Crossing the border into the Indonesian side of Timor was a straightforward and relatively pleasant affair. I was steeped in the history of East Timors occupation and was half expecting some fortified border filled with hardened military men. Instead I got a very friendly welcome from a universally young group of army lads- I suspect chosen because they were too young to have participated in the occupation. Either way, it was a fast crossing and I was back on the road in less than an hour. The first thing that hit me was the roads- still small and twisty, but in quite good shape. My speed was more regulated by traffic and turns than potholes and crumbled banking. Then I stop for the evening and got my second update- the prices were half to a third of those in East Timor. $1.50 could get you a decent little meal, fuel was less than 50 cents a liter, and a plain hotel room with a private bath cost just over $10. Well, maybe now I’d be able to get my budget back under control after Australia!
The next day I reached Kupang and the first of many ferries to come. And was transported back in time to my boat trip from Cameroon to Nigeria.
The boat itself was a proper RO-RO ferry, but other than that, it was all Africa. You know what? It was also homey. I understood this kind of thing- I reveled in it in my perverse little way. My bike stacked with all the others while we found places to crash out on the floor amid the bundled goods, animals, and general chaos. It felt good.
I had it in my head that the ferry trip was around 7-8 hours, but as night fell and my GPS showed us still in the middle of the sea, I knew I’d been slightly off about the timing. So, curling up on the floor, I settled in for the night.
The morning came early and brought magic with it.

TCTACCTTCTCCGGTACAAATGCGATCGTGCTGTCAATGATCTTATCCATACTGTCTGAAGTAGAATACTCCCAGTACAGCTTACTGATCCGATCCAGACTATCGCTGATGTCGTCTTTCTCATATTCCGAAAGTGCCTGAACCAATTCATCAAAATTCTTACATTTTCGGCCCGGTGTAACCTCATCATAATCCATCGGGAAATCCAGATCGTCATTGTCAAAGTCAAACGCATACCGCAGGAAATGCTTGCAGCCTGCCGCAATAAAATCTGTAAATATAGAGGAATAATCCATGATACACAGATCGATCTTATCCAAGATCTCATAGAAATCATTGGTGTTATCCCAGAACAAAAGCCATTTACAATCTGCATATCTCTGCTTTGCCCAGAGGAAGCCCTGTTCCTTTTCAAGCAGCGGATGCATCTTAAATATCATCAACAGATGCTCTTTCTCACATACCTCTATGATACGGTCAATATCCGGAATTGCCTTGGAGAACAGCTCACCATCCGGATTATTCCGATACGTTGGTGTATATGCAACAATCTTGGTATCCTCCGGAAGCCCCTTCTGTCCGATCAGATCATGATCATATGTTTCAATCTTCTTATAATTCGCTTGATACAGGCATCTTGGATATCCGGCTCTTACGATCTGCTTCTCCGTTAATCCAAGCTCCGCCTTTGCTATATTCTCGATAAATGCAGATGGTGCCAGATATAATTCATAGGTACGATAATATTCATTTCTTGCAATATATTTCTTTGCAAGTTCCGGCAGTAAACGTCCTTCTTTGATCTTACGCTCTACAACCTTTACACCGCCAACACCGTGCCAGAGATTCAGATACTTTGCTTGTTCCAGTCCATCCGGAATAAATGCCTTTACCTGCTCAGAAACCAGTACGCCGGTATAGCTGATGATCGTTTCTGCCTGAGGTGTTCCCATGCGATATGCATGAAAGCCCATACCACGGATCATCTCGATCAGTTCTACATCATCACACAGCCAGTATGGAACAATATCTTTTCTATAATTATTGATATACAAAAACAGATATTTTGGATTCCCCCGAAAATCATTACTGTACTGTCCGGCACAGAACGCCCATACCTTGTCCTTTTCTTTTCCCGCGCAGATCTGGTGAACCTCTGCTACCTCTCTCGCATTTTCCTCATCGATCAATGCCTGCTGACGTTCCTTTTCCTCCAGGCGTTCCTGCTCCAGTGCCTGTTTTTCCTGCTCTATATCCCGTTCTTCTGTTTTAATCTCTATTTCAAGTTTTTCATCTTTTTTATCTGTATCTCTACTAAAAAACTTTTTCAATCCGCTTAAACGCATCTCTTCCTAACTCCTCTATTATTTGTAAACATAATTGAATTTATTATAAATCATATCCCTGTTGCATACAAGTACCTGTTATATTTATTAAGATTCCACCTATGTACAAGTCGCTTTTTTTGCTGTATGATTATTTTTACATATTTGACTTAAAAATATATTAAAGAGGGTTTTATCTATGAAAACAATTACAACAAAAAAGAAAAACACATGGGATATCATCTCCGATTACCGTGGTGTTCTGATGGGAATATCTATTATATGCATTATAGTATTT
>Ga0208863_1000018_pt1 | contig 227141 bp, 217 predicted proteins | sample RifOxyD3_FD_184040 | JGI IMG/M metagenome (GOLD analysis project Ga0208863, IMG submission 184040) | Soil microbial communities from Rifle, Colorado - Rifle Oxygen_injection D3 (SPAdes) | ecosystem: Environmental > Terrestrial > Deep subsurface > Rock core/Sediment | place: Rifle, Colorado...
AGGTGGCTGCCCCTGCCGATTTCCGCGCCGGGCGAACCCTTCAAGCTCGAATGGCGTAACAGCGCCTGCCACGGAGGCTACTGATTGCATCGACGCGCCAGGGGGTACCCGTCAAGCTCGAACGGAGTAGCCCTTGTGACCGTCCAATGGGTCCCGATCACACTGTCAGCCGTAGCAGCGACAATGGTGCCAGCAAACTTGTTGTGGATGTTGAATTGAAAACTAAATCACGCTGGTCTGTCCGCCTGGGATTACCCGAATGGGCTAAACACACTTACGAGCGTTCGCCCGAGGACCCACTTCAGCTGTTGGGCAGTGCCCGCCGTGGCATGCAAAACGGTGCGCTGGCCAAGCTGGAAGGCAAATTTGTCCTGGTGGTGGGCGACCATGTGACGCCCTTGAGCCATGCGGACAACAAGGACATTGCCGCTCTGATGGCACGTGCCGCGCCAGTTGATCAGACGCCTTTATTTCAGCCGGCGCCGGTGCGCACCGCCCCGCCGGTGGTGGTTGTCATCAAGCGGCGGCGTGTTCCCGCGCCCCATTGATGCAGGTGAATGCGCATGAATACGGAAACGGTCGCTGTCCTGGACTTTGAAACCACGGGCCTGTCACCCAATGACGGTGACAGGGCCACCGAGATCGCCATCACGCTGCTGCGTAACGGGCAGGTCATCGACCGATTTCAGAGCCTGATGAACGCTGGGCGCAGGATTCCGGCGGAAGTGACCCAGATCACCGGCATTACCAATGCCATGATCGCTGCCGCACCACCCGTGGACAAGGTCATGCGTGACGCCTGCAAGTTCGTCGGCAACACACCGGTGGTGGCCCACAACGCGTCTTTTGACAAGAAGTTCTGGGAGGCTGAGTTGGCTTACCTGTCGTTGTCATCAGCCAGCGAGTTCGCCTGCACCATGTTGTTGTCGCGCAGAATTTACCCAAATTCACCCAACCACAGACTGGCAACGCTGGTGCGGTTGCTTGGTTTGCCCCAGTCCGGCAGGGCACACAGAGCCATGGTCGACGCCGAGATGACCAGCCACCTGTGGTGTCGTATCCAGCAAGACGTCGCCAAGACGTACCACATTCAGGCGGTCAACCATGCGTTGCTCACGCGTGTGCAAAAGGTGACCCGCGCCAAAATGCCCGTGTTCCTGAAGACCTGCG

Like countless others, I’ve waxed poetic about African sunsets, but the sunrise that morning over the Flores Sea was breathtaking. Moving… Magical.
As we approached Ende in Flores, the boat heeled over and did a 180 back out to sea. Huh?! We then passed around a peninsula and headed back towards a different dock. A dock with no boat ramp. How was I going to get my bike off the ferry? I could have done what the locals did with their bikes…
I really AM back in Africa! But this time I had a choice- risk the bike with some random people handing it up onto the dock when they had trouble dealing with scootes, or stay on the ferry until Sumba. I chose Sumba and was more than I little pleased that I did.
Waiting for the ferry to leave port turned into a bit of a party- me taking pictures of people, them of me, me of them on the bike, etc, etc. The women selling food were especially fun and I ended up with a line of them waiting to take pictures with me and the bike. All while they tried to ‘ruin’ the others photos or do funny things in theirs. I don’t think they were having fun at my expense, but I don’t particularity care if they were since it was great fun!
Then the screaming started. Loud, high-pitched wailing. What the heck was going on?! I was half expecting a riot or something, when…
Oh, okay- just some rather cranky and unwilling passengers. I guessed their squealing would make an interesting counterpoint to the endless chirping from the hundreds of little chicks that had been loaded earlier. Luckly, the hogs were quickly settled in and began to doze like well seasoned travelers.
We left port with a much reduced crowd, so after my less than restful night, I decided to get comfy, grab some more space, and make like a pig.